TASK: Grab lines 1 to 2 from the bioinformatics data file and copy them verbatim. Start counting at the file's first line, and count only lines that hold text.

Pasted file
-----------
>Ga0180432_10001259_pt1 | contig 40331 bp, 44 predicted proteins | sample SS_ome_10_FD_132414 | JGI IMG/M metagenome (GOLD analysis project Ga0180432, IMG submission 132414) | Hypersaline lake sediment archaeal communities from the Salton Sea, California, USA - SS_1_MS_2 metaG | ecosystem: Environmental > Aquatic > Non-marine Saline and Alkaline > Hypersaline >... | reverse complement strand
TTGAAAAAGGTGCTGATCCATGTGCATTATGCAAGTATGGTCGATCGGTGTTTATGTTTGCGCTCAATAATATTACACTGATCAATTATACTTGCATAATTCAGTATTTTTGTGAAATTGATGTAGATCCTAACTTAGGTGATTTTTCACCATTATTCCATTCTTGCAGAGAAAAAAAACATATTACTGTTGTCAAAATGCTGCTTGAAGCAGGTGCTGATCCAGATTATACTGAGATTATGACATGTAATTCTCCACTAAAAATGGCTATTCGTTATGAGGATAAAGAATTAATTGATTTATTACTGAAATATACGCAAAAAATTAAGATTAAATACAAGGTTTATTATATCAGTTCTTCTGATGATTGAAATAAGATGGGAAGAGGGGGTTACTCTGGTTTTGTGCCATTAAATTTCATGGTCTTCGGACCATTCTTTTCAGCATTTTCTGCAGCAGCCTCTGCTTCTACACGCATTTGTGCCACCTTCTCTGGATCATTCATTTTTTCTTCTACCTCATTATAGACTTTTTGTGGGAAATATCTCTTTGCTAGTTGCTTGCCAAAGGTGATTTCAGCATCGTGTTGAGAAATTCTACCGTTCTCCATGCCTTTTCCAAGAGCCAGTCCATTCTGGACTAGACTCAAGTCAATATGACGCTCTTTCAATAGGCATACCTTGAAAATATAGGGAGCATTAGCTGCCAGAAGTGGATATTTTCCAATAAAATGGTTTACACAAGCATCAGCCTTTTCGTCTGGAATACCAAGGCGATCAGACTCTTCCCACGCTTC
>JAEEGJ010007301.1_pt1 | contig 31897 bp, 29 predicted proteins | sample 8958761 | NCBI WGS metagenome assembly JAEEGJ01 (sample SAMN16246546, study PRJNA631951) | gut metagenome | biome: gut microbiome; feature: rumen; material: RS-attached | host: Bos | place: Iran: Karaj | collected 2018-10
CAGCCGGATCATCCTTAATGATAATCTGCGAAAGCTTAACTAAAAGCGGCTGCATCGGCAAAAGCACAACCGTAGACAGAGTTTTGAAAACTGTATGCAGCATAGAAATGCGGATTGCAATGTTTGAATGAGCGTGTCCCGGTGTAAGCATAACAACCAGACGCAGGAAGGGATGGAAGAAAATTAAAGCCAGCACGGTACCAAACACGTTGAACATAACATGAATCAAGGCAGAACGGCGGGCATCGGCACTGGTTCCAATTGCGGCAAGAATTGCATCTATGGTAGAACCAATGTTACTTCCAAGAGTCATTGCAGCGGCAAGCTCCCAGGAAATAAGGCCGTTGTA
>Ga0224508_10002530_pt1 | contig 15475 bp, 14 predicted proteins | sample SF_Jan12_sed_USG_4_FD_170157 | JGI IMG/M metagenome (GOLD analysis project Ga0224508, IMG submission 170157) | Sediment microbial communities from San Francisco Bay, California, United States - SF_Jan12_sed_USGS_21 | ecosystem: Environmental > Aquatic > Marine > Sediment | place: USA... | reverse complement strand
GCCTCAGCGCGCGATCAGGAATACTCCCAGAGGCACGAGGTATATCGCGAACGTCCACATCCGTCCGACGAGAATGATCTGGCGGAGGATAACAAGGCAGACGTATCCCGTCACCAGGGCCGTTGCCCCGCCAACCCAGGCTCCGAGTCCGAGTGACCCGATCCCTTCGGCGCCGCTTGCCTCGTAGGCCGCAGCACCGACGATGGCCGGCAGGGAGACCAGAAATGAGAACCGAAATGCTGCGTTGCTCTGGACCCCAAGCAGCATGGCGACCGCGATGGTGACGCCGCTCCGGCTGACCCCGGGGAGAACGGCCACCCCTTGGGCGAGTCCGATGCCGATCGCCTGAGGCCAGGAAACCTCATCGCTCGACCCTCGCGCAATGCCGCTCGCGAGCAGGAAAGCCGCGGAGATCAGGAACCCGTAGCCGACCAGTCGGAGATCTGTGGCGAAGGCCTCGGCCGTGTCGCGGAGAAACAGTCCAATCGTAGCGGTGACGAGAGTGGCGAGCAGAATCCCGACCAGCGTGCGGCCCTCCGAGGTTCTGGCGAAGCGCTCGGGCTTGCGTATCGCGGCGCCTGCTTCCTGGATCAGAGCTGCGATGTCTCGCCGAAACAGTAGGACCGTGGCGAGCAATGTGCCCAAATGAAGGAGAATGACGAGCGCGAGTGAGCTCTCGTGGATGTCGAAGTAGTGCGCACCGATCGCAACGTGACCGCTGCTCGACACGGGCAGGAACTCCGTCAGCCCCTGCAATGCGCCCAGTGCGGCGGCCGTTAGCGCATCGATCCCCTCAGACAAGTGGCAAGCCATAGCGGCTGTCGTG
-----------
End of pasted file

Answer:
>Ga0180432_10001259_pt1 | contig 40331 bp, 44 predicted proteins | sample SS_ome_10_FD_132414 | JGI IMG/M metagenome (GOLD analysis project Ga0180432, IMG submission 132414) | Hypersaline lake sediment archaeal communities from the Salton Sea, California, USA - SS_1_MS_2 metaG | ecosystem: Environmental > Aquatic > Non-marine Saline and Alkaline > Hypersaline >... | reverse complement strand
TTGAAAAAGGTGCTGATCCATGTGCATTATGCAAGTATGGTCGATCGGTGTTTATGTTTGCGCTCAATAATATTACACTGATCAATTATACTTGCATAATTCAGTATTTTTGTGAAATTGATGTAGATCCTAACTTAGGTGATTTTTCACCATTATTCCATTCTTGCAGAGAAAAAAAACATATTACTGTTGTCAAAATGCTGCTTGAAGCAGGTGCTGATCCAGATTATACTGAGATTATGACATGTAATTCTCCACTAAAAATGGCTATTCGTTATGAGGATAAAGAATTAATTGATTTATTACTGAAATATACGCAAAAAATTAAGATTAAATACAAGGTTTATTATATCAGTTCTTCTGATGATTGAAATAAGATGGGAAGAGGGGGTTACTCTGGTTTTGTGCCATTAAATTTCATGGTCTTCGGACCATTCTTTTCAGCATTTTCTGCAGCAGCCTCTGCTTCTACACGCATTTGTGCCACCTTCTCTGGATCATTCATTTTTTCTTCTACCTCATTATAGACTTTTTGTGGGAAATATCTCTTTGCTAGTTGCTTGCCAAAGGTGATTTCAGCATCGTGTTGAGAAATTCTACCGTTCTCCATGCCTTTTCCAAGAGCCAGTCCATTCTGGACTAGACTCAAGTCAATATGACGCTCTTTCAATAGGCATACCTTGAAAATATAGGGAGCATTAGCTGCCAGAAGTGGATATTTTCCAATAAAATGGTTTACACAAGCATCAGCCTTTTCGTCTGGAATACCAAGGCGATCAGACTCTTCCCACGCTTC